Basis for Cost of Program
The formula proposed by DOE appears to shift the financial burden for preparedness and training to individual states, thereby creating potentially major unfunded mandates for local governments and states. The financial burden would fall heaviest on states that are least prepared and most likely to experience major impacts as a result of the commencement of spent fuel/HLW shipments. In the response section of this Notice, DOE states that Section 180(c) assistance should be designed only "to provide jurisdictions assistance in an increment above their current level of preparedness rather then to supply complete emergency response or safe routine transportation capabilities along NWPA transportation routes." The NWPA requires that waste generators pay for the costs of waste disposal, including states, tribes', and local governments emergency response and safe routine transportation-related costs. Costs for individual jurisdictions' programs must be based on needs assessments undertaken as part of the grant application, not as proposed. The jurisdiction should determine training needs and develop the budget and program to meet the needs. The Notice should address a minimal standard of need. What is the level of preparedness that is needed? How would this cost basis be applied to a jurisdiction that is very unprepared? The "incremental" approach is devastating, especially for those least prepared.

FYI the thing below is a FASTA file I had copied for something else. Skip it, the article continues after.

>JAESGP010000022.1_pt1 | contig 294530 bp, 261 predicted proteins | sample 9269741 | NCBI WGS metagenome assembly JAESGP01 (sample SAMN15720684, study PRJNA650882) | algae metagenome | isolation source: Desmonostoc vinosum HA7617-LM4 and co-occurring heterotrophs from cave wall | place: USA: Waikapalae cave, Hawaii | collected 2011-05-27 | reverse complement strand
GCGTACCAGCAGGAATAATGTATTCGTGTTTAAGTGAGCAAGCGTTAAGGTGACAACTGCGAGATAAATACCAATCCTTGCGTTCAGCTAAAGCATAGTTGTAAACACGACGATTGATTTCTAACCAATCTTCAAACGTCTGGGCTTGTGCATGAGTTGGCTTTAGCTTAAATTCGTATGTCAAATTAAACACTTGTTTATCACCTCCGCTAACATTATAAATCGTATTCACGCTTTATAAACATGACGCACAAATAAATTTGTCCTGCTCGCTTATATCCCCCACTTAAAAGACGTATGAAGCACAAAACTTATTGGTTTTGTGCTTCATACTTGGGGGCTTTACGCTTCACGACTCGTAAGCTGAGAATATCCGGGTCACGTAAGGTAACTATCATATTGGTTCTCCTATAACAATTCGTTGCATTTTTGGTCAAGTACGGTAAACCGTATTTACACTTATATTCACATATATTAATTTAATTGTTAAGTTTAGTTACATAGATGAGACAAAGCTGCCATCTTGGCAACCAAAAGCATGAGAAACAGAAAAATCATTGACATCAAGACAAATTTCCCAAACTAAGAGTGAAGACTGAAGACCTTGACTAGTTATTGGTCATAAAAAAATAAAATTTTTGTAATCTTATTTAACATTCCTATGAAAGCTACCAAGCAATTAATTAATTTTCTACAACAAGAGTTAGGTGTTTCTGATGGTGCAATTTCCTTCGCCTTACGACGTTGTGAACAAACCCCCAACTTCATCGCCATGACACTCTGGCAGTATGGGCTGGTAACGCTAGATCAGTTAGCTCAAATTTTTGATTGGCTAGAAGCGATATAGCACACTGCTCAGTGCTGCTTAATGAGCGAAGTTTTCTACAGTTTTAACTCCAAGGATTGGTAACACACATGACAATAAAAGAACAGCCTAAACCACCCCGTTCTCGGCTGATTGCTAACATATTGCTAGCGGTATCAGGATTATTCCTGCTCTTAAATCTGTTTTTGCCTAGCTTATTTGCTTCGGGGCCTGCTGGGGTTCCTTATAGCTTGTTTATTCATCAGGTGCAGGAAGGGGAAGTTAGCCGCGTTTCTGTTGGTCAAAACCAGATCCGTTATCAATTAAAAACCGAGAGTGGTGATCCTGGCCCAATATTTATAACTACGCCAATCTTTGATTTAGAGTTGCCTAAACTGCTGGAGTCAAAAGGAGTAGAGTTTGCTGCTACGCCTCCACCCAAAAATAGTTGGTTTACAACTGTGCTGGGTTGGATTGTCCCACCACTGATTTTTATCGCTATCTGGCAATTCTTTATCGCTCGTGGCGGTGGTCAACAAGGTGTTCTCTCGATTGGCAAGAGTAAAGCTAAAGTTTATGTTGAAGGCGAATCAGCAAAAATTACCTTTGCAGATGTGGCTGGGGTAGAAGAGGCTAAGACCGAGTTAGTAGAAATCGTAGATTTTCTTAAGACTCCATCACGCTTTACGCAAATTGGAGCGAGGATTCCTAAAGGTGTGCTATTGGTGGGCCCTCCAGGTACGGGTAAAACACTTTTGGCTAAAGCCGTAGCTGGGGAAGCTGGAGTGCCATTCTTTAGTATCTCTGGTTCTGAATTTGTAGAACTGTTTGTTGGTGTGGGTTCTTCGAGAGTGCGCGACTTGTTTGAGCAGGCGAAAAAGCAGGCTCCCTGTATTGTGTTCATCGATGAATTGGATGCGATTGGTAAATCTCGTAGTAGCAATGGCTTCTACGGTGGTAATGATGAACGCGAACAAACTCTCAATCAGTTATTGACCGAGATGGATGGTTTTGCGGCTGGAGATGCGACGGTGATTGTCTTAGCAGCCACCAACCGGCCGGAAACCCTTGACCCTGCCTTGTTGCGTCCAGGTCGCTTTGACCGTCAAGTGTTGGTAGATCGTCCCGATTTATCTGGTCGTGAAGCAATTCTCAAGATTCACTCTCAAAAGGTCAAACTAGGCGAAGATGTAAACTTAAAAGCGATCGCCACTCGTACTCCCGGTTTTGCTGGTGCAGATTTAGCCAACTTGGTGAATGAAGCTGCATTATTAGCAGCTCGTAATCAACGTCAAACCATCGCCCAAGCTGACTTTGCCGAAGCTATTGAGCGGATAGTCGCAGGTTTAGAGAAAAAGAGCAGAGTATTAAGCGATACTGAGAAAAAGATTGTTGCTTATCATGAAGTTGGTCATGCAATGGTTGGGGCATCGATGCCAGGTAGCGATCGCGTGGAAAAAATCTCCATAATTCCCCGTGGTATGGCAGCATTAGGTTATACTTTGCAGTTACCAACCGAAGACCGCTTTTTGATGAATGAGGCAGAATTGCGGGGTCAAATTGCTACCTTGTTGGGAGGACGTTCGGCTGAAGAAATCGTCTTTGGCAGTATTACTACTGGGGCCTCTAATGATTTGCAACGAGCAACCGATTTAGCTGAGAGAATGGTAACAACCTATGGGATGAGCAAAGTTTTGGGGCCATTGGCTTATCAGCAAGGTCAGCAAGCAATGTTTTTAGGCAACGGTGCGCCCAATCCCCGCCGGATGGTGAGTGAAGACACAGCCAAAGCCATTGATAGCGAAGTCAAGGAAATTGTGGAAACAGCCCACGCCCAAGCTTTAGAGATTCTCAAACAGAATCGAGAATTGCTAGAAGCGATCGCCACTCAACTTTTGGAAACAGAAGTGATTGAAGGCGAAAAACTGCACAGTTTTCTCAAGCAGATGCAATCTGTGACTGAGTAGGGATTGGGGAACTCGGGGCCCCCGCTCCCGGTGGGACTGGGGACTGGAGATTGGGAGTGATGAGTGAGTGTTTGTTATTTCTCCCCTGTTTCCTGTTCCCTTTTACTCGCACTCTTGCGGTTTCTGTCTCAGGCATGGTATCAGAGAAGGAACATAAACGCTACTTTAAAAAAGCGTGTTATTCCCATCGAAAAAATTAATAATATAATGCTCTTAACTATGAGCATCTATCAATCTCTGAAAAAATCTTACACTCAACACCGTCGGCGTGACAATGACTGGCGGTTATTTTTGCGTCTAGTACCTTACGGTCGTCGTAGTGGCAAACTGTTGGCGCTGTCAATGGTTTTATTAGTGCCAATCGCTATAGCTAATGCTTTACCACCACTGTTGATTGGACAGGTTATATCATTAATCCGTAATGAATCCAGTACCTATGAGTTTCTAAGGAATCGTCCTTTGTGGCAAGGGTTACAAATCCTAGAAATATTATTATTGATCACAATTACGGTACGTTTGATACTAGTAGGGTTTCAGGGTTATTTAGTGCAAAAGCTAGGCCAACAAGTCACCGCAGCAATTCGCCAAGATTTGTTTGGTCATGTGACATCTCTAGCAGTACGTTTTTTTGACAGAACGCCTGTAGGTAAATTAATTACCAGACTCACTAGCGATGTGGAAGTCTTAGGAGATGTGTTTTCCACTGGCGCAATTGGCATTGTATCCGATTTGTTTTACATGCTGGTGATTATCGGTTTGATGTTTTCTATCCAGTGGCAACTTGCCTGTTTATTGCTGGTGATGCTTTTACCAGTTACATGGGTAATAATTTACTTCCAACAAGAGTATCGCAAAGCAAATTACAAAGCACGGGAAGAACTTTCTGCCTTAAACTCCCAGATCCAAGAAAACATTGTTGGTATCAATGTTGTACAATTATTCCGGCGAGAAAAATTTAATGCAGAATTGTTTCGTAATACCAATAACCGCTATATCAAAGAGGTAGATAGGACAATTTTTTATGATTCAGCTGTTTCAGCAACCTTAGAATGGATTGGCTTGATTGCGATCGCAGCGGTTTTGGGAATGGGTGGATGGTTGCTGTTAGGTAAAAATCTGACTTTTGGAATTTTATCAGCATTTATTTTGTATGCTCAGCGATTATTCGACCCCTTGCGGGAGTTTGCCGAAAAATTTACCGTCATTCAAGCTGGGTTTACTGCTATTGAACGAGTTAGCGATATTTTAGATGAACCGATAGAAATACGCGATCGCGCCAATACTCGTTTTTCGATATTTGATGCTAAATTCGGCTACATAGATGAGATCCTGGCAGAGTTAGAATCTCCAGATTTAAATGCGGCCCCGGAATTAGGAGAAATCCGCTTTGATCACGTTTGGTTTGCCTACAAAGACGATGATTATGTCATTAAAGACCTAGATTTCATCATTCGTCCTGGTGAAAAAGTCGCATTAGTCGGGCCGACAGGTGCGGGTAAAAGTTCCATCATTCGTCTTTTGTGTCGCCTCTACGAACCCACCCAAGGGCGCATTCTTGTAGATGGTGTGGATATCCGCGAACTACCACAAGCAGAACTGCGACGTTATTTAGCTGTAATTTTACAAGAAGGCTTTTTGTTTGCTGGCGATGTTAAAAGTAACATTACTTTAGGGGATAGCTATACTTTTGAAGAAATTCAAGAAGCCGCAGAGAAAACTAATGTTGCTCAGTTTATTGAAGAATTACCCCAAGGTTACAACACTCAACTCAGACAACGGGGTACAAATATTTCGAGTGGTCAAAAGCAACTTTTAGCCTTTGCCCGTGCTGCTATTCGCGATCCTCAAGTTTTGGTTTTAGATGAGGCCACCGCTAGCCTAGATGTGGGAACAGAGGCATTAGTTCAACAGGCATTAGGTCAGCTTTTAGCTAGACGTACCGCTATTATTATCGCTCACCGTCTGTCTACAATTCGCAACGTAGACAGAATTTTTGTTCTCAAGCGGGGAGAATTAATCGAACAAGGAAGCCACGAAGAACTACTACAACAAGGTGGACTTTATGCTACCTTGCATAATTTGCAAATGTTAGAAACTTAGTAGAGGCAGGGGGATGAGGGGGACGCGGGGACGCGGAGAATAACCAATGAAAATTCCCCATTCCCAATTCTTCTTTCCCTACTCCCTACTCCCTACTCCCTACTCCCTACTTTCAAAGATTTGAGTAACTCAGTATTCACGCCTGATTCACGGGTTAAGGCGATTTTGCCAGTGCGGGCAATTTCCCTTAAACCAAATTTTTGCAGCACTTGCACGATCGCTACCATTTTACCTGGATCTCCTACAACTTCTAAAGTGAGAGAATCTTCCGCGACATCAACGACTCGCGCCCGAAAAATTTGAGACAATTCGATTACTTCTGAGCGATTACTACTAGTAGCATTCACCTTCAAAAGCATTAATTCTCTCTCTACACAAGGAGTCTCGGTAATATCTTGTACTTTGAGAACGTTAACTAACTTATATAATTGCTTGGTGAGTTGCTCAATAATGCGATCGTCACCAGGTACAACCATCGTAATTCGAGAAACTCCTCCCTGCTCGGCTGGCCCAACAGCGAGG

The proposal does not address the needs of volunteer responders of rural jurisdictions. It is imperative that these special needs be addressed in the scope of the grant. More freedom is needed to allow these special needs to be addressed by grant recipients. The site of Under station(s) and the interim storage site states will have special needs both in training and equipment that are not addressed in this proposal. In the proposal, all states are treated the same regardless of differing needs. The scope of the grant should be changed to allow for these individual needs.
Transportation is a key element of the nuclear waste management system~ and it is essential that DOE ensure that local communities will receive adequate resources to protect their safety. This Notice does not provide that assurance.